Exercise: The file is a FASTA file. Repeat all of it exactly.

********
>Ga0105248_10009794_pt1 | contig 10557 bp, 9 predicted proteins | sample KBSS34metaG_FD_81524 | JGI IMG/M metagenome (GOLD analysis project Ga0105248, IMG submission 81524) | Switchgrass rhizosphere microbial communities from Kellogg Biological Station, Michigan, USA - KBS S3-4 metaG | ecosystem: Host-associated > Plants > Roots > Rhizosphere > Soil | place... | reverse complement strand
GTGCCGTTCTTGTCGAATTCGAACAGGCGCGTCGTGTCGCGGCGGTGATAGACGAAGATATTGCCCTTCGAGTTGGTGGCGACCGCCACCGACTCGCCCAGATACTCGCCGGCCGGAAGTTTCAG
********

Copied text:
>Ga0105248_10009794_pt1 | contig 10557 bp, 9 predicted proteins | sample KBSS34metaG_FD_81524 | JGI IMG/M metagenome (GOLD analysis project Ga0105248, IMG submission 81524) | Switchgrass rhizosphere microbial communities from Kellogg Biological Station, Michigan, USA - KBS S3-4 metaG | ecosystem: Host-associated > Plants > Roots > Rhizosphere > Soil | place... | reverse complement strand
GTGCCGTTCTTGTCGAATTCGAACAGGCGCGTCGTGTCGCGGCGGTGATAGACGAAGATATTGCCCTTCGAGTTGGTGGCGACCGCCACCGACTCGCCCAGATACTCGCCGGCCGGAAGTTTCAG